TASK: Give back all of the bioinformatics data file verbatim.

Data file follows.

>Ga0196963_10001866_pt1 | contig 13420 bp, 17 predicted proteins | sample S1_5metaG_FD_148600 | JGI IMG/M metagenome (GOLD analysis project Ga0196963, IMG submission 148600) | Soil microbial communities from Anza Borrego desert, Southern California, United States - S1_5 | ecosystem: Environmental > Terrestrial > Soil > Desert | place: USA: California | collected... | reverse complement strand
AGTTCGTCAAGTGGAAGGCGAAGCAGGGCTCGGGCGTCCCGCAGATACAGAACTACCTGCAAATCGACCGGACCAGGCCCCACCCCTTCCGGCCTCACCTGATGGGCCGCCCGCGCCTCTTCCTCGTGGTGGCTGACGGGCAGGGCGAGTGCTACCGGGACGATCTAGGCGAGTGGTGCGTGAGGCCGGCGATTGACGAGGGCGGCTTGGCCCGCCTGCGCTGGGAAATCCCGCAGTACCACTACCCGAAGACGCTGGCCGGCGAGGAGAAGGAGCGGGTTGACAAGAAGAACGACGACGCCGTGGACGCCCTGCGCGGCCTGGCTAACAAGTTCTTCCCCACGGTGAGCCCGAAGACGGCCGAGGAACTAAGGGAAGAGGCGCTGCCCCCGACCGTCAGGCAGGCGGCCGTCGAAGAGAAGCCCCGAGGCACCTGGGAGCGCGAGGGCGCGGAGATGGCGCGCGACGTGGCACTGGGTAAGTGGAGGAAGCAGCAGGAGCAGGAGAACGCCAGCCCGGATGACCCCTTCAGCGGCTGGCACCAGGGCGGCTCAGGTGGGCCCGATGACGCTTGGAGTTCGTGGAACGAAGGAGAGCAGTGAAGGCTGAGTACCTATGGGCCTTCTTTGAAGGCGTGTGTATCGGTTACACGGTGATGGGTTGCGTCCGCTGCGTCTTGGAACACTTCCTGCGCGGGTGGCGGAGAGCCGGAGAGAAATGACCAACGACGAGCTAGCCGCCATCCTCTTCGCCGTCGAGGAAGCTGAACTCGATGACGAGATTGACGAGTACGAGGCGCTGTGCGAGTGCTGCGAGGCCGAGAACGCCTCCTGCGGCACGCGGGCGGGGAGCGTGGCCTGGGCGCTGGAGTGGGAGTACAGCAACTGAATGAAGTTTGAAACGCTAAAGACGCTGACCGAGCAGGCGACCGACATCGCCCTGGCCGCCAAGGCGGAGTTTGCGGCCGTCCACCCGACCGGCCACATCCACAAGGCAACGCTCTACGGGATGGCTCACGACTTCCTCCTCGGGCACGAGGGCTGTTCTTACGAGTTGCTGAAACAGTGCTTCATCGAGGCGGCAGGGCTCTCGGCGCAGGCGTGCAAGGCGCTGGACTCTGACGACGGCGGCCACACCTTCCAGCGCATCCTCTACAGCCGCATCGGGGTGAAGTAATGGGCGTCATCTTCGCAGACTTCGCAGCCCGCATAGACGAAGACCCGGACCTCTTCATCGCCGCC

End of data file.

>Ga0196963_10001866_pt1 | contig 13420 bp, 17 predicted proteins | sample S1_5metaG_FD_148600 | JGI IMG/M metagenome (GOLD analysis project Ga0196963, IMG submission 148600) | Soil microbial communities from Anza Borrego desert, Southern California, United States - S1_5 | ecosystem: Environmental > Terrestrial > Soil > Desert | place: USA: California | collected... | reverse complement strand
AGTTCGTCAAGTGGAAGGCGAAGCAGGGCTCGGGCGTCCCGCAGATACAGAACTACCTGCAAATCGACCGGACCAGGCCCCACCCCTTCCGGCCTCACCTGATGGGCCGCCCGCGCCTCTTCCTCGTGGTGGCTGACGGGCAGGGCGAGTGCTACCGGGACGATCTAGGCGAGTGGTGCGTGAGGCCGGCGATTGACGAGGGCGGCTTGGCCCGCCTGCGCTGGGAAATCCCGCAGTACCACTACCCGAAGACGCTGGCCGGCGAGGAGAAGGAGCGGGTTGACAAGAAGAACGACGACGCCGTGGACGCCCTGCGCGGCCTGGCTAACAAGTTCTTCCCCACGGTGAGCCCGAAGACGGCCGAGGAACTAAGGGAAGAGGCGCTGCCCCCGACCGTCAGGCAGGCGGCCGTCGAAGAGAAGCCCCGAGGCACCTGGGAGCGCGAGGGCGCGGAGATGGCGCGCGACGTGGCACTGGGTAAGTGGAGGAAGCAGCAGGAGCAGGAGAACGCCAGCCCGGATGACCCCTTCAGCGGCTGGCACCAGGGCGGCTCAGGTGGGCCCGATGACGCTTGGAGTTCGTGGAACGAAGGAGAGCAGTGAAGGCTGAGTACCTATGGGCCTTCTTTGAAGGCGTGTGTATCGGTTACACGGTGATGGGTTGCGTCCGCTGCGTCTTGGAACACTTCCTGCGCGGGTGGCGGAGAGCCGGAGAGAAATGACCAACGACGAGCTAGCCGCCATCCTCTTCGCCGTCGAGGAAGCTGAACTCGATGACGAGATTGACGAGTACGAGGCGCTGTGCGAGTGCTGCGAGGCCGAGAACGCCTCCTGCGGCACGCGGGCGGGGAGCGTGGCCTGGGCGCTGGAGTGGGAGTACAGCAACTGAATGAAGTTTGAAACGCTAAAGACGCTGACCGAGCAGGCGACCGACATCGCCCTGGCCGCCAAGGCGGAGTTTGCGGCCGTCCACCCGACCGGCCACATCCACAAGGCAACGCTCTACGGGATGGCTCACGACTTCCTCCTCGGGCACGAGGGCTGTTCTTACGAGTTGCTGAAACAGTGCTTCATCGAGGCGGCAGGGCTCTCGGCGCAGGCGTGCAAGGCGCTGGACTCTGACGACGGCGGCCACACCTTCCAGCGCATCCTCTACAGCCGCATCGGGGTGAAGTAATGGGCGTCATCTTCGCAGACTTCGCAGCCCGCATAGACGAAGACCCGGACCTCTTCATCGCCGCC